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[1] This essay on grief is a piece is called “A Boy’s Grief” and will appear in the Spring 2018 issue of Hotel Amerika as well as her essay collection, Love’s Long Line, from Ohio State University Press/Mad Creek Books (February 2018).

 

 

Photo by Jeremy Bishop on Unsplash




Sophfronia Scott
Sophfronia Scott

Author

SOPHFRONIA SCOTT is author of the novels All I Need to Get By (St. Martin’s Press) and Unforgivable Love (William Morrow) and the essay collection Love's Long Line (The Ohio State University Press/Mad Creek Books). Sophfronia holds a BA in English from Harvard and an MFA in writing, fiction and creative nonfiction, from Vermont College of Fine Arts. Currently she is working on her next novel as well as a nonfiction book about her virtual mentorship with the monk Thomas Merton. Her website is www.Sophfronia.com.



4 Responses

Sophfronia Scott
Sophfronia Scott

April 10, 2018

Hi Robin,
Katy was indeed special. I miss her, I miss her, I miss her. I can’t bring myself to listen to one of her audiobooks again just yet, but I’m grateful I’ll be able to hear her voice again when I’m ready.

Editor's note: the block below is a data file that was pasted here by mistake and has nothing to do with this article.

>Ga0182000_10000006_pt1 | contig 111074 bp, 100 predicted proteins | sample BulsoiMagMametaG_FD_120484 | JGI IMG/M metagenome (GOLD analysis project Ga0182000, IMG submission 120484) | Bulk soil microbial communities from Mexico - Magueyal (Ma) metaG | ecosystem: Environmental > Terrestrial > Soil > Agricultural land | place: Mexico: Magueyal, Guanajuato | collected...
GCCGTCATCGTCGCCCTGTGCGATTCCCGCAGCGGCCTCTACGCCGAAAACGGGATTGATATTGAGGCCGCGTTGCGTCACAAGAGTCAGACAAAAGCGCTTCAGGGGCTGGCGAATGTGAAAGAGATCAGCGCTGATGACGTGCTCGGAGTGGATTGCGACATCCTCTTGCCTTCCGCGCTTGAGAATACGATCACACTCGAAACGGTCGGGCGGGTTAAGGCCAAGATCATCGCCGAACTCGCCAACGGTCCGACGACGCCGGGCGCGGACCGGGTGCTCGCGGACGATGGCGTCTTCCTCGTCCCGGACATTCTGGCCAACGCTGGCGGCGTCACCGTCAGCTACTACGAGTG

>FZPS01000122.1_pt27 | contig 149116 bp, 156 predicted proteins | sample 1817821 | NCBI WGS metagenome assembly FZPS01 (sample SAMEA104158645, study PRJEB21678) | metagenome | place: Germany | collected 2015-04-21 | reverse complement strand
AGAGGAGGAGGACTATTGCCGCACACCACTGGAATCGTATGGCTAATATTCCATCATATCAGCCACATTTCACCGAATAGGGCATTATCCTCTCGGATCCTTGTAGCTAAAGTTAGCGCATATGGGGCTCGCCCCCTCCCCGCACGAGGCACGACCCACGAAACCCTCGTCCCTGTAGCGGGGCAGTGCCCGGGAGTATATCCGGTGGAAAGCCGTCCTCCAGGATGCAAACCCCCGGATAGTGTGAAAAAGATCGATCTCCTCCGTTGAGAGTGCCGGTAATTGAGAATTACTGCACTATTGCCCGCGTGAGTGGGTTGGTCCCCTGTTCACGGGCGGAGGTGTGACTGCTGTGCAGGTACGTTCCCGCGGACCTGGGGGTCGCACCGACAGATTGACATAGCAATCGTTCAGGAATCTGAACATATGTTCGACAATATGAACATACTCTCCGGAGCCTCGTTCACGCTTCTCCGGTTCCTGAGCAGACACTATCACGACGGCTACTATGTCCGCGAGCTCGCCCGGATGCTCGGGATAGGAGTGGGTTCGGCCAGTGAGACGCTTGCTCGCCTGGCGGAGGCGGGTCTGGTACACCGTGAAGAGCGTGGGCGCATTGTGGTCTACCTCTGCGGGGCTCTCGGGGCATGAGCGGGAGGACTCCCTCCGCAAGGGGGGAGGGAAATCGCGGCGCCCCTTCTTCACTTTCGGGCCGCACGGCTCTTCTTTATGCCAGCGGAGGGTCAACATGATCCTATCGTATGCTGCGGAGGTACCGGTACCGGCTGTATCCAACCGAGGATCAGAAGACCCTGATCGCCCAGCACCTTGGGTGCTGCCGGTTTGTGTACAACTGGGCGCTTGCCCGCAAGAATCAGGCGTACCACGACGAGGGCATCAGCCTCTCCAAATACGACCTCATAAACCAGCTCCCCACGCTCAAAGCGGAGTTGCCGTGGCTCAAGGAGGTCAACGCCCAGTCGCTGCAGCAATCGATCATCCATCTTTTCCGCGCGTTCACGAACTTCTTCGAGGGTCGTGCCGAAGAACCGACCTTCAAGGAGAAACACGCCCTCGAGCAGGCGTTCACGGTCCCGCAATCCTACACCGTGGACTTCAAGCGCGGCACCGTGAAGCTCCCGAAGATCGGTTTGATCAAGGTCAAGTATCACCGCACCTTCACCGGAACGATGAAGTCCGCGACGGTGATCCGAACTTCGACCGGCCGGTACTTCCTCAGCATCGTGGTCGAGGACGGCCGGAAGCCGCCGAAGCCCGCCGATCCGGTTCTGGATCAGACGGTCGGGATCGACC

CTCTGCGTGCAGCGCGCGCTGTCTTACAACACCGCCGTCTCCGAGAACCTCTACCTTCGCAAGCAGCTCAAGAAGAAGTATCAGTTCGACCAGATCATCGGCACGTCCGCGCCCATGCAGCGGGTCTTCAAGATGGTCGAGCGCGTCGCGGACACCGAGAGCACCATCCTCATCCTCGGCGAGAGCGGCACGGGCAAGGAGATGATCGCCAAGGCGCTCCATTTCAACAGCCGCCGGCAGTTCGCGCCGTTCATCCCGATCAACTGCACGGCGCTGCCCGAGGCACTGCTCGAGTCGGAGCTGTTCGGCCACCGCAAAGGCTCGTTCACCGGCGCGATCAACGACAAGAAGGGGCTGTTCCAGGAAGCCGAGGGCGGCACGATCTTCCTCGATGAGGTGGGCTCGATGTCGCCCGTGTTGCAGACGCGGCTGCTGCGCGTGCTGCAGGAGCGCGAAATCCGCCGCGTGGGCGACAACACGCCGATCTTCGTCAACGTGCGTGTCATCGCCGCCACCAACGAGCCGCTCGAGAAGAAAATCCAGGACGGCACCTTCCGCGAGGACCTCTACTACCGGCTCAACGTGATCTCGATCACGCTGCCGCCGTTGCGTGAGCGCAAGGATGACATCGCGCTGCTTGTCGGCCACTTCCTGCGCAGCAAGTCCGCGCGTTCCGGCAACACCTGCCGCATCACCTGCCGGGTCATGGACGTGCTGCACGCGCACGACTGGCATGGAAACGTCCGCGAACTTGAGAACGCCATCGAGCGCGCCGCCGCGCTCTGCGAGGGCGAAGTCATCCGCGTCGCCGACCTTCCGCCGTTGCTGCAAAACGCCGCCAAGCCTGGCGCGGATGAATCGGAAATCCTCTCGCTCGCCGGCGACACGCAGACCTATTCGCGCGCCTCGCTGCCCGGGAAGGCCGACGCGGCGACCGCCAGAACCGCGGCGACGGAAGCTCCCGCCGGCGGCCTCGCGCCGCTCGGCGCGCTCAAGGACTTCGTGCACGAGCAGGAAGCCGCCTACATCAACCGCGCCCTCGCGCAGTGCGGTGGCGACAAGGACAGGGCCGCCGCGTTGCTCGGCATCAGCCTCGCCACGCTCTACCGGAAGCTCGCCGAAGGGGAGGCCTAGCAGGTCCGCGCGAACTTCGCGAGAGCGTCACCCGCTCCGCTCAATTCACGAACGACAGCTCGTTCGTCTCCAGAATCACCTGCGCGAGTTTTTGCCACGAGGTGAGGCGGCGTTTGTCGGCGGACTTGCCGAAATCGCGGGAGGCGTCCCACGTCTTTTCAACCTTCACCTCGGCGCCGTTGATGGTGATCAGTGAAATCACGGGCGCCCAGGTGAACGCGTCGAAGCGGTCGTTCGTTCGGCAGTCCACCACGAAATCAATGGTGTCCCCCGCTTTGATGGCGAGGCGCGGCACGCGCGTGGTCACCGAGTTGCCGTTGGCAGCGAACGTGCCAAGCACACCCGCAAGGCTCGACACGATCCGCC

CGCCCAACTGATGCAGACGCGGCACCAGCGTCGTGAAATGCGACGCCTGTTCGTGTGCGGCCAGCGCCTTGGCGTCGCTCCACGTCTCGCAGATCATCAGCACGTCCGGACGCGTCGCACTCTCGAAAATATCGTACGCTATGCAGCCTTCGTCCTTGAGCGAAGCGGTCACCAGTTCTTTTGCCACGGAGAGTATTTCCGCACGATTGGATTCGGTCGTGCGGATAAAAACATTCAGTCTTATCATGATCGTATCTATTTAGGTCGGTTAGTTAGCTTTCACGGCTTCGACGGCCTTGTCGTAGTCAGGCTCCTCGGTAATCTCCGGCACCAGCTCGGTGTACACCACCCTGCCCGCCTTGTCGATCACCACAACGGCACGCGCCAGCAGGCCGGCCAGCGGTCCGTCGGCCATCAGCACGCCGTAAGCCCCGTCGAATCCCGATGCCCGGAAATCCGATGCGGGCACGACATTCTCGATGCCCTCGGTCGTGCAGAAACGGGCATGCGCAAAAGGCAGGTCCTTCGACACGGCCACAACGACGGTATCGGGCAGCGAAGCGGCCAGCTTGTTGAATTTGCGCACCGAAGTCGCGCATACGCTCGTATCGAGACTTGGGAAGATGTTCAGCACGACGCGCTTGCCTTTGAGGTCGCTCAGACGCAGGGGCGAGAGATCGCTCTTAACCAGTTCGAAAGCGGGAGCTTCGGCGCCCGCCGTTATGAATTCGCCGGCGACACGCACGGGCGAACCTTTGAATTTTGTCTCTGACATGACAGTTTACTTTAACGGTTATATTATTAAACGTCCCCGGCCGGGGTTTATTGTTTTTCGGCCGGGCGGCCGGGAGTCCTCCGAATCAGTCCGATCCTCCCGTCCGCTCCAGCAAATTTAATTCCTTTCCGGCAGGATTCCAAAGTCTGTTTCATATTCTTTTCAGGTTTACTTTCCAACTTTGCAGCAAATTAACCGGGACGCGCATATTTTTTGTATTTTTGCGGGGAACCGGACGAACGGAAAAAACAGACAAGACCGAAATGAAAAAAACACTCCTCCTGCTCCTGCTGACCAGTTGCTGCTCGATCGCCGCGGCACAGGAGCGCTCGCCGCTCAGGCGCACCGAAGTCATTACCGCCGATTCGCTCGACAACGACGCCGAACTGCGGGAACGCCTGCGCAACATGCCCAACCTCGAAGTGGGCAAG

Sophfronia Scott
Sophfronia Scott

April 10, 2018

Hi Vicki,
Thank you for commenting. I’m glad the words resonated with you. It is a difficult thing, incorporating loss into our beings. However I think it’s the only thing we can do to help us move on and to give us the best chance of experiencing joy again.

Vicki Wilke
Vicki Wilke

April 05, 2018

Dear Sophfronia – Having recently lost my dad, your words were so beautiful and moving. “ … insides dissolving, cold seeping into me… So much depth to your descriptions and your faith through it all. Thank you and bless your healing.

Robin Rogers
Robin Rogers

March 29, 2018

Thank you. I knew Katy, too. She was a special light in the world. My words cannot do her justice, but yours did.